Finzi himself was dissatisfied with the Seven poems of Robert Bridges
, as a letter to his friend Robin Milford shows. One difficulty here is that Bridges was almost exclusively a poet of the first person singular, so that setting his lyric poems chorally requires a composer to preserve the sense of a single composite voice. Finzi’s scrupulous respect for text shows in his limiting the imitative divergences whereby textures can be enlivened and pacing regulated—but words potentially obfuscated. Since songs one to six are all in a major key, and the seventh ambivalently poised between minor and major, it cannot be said that Finzi made things easier for himself. However, each of these sensitive, melodically disarming miniatures is attractive in itself, and the third of them lastingly popular, while in the sixth, ‘Haste on’ evokes from Finzi an apt canonic rhythm whereby the upper voices seem to be perpetually nudging the lower ones along. The only true problem here lies in programming the group in toto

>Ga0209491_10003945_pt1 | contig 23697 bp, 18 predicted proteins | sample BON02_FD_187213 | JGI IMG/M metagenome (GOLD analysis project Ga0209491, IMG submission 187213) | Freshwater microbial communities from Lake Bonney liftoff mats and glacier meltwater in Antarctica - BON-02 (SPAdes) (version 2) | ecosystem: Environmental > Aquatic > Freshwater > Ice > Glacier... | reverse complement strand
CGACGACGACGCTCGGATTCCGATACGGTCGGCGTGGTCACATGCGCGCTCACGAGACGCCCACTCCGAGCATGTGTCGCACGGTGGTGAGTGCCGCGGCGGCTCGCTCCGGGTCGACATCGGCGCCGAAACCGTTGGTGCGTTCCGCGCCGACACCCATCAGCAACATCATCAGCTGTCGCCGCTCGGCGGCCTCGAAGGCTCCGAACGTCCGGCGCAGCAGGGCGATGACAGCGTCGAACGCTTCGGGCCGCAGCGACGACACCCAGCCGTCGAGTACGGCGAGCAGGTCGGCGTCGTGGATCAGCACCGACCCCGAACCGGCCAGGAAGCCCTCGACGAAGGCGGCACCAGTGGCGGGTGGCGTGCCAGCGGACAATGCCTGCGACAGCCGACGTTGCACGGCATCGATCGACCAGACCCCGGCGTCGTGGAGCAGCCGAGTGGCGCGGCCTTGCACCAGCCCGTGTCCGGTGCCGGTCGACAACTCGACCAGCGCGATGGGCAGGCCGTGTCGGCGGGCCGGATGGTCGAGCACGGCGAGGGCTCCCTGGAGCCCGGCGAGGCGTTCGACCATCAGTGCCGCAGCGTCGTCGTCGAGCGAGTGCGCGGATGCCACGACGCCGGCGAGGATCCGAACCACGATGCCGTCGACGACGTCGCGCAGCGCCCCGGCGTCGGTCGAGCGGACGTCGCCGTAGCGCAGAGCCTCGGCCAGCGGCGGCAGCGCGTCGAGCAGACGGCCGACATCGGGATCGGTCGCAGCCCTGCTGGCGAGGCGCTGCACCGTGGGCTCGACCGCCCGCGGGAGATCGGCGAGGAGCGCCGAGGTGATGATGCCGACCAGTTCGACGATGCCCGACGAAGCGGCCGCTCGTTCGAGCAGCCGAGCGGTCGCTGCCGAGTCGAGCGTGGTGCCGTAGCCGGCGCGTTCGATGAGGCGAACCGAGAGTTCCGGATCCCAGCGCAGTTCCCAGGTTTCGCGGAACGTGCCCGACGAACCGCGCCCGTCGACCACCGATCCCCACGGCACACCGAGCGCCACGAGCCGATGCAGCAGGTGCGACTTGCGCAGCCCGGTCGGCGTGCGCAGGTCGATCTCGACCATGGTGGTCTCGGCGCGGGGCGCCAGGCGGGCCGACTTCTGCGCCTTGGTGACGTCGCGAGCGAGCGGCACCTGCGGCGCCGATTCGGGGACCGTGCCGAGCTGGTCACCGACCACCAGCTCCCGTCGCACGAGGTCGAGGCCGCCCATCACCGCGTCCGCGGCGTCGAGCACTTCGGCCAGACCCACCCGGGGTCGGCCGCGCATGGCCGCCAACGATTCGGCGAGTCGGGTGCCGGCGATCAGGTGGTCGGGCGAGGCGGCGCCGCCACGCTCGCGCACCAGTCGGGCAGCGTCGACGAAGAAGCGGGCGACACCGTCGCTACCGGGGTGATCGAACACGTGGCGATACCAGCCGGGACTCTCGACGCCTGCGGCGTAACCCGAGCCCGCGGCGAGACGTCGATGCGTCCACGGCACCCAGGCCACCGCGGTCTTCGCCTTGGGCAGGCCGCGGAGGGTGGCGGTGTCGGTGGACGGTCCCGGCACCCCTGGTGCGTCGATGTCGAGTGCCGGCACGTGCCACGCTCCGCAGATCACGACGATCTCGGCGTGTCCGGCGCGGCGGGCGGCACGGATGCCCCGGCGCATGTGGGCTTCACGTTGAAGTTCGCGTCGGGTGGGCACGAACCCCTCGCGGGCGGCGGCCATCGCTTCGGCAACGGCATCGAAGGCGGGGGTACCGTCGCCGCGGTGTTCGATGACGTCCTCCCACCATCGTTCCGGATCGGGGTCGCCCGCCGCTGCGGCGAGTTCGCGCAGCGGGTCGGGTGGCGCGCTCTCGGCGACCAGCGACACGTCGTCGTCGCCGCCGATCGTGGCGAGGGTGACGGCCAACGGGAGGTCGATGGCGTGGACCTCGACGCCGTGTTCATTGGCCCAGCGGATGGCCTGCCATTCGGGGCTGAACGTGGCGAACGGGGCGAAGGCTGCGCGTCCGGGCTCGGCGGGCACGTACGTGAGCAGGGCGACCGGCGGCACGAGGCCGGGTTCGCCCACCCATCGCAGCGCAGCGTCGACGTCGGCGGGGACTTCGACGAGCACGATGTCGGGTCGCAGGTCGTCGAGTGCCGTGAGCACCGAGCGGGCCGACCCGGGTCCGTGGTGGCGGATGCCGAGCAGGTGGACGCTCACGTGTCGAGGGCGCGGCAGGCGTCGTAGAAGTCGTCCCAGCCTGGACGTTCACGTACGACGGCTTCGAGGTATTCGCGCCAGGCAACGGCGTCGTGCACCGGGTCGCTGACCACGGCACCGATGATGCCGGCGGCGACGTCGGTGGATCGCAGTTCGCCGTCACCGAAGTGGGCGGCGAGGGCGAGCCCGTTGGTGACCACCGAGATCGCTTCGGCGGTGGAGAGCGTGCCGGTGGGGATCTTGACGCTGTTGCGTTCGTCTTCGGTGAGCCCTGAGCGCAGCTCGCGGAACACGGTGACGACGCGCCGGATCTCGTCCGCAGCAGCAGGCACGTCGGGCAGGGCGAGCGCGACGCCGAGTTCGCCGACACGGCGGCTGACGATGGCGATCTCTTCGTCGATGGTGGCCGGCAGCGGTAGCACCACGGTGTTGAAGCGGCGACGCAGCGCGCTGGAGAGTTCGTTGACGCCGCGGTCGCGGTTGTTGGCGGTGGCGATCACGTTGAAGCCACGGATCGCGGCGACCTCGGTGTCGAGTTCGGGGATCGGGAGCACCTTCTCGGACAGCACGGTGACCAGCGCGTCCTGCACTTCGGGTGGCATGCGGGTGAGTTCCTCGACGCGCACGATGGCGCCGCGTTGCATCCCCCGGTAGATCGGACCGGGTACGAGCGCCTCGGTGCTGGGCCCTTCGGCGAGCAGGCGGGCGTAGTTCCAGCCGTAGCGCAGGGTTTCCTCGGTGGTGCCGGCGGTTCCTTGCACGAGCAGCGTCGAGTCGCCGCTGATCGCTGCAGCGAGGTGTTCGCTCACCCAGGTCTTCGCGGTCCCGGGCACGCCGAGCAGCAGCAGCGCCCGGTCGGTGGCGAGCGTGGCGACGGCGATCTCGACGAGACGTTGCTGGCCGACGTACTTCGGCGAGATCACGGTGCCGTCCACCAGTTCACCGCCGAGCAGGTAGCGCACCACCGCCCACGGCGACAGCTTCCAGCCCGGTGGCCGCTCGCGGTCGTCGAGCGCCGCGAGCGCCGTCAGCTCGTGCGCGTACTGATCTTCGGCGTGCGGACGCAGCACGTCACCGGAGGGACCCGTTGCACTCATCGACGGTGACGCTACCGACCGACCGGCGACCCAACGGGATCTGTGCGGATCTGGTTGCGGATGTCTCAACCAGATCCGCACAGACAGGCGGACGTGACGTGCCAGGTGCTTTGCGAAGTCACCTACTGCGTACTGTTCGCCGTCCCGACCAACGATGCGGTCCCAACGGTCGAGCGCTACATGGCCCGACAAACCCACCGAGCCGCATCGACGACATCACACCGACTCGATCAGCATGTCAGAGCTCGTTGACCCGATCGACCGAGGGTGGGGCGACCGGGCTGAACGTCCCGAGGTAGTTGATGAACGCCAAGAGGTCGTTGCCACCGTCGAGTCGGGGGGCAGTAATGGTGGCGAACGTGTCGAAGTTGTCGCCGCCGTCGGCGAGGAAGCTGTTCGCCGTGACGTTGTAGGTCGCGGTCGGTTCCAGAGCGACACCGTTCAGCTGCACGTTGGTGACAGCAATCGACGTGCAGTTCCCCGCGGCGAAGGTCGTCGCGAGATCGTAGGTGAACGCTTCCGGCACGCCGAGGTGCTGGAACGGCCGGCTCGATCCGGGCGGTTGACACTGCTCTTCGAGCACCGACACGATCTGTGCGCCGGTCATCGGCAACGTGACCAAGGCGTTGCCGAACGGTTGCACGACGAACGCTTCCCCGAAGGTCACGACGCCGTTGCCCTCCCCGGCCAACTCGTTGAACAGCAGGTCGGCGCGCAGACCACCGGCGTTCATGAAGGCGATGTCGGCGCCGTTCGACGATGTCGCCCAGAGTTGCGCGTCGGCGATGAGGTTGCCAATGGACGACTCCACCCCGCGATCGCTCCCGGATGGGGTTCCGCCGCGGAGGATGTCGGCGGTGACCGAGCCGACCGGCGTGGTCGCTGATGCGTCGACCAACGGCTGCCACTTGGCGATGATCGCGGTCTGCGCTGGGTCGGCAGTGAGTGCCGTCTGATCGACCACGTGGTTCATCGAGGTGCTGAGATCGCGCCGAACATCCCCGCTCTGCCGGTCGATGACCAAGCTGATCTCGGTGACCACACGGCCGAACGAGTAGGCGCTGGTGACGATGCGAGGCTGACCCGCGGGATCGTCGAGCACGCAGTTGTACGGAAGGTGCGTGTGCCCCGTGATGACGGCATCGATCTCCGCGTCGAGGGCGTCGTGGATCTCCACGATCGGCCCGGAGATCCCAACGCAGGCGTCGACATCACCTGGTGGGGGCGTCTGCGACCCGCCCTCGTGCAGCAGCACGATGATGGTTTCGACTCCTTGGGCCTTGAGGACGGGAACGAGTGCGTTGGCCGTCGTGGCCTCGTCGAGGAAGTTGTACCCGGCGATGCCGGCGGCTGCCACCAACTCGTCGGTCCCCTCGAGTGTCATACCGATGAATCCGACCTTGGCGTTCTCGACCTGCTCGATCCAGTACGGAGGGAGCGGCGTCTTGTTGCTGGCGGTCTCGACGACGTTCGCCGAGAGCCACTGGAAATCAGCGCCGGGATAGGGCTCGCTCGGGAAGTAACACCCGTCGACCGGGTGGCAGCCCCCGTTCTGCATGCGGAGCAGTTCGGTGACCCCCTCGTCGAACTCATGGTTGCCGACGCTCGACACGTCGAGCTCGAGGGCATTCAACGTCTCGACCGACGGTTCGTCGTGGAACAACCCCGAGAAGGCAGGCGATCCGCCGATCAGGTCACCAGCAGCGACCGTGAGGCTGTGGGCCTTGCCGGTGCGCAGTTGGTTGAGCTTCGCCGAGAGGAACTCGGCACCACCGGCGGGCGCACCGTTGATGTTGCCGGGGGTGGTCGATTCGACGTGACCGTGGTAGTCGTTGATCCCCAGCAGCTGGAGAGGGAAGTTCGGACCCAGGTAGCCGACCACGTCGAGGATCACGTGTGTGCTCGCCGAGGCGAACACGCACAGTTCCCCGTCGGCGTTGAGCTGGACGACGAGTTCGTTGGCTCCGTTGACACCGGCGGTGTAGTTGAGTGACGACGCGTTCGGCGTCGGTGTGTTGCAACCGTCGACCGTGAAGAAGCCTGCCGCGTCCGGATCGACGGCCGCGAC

rather than individually; and therefore their perfect collective context is arguably a recording, not a live concert.
from notes by Francis Pott © 2019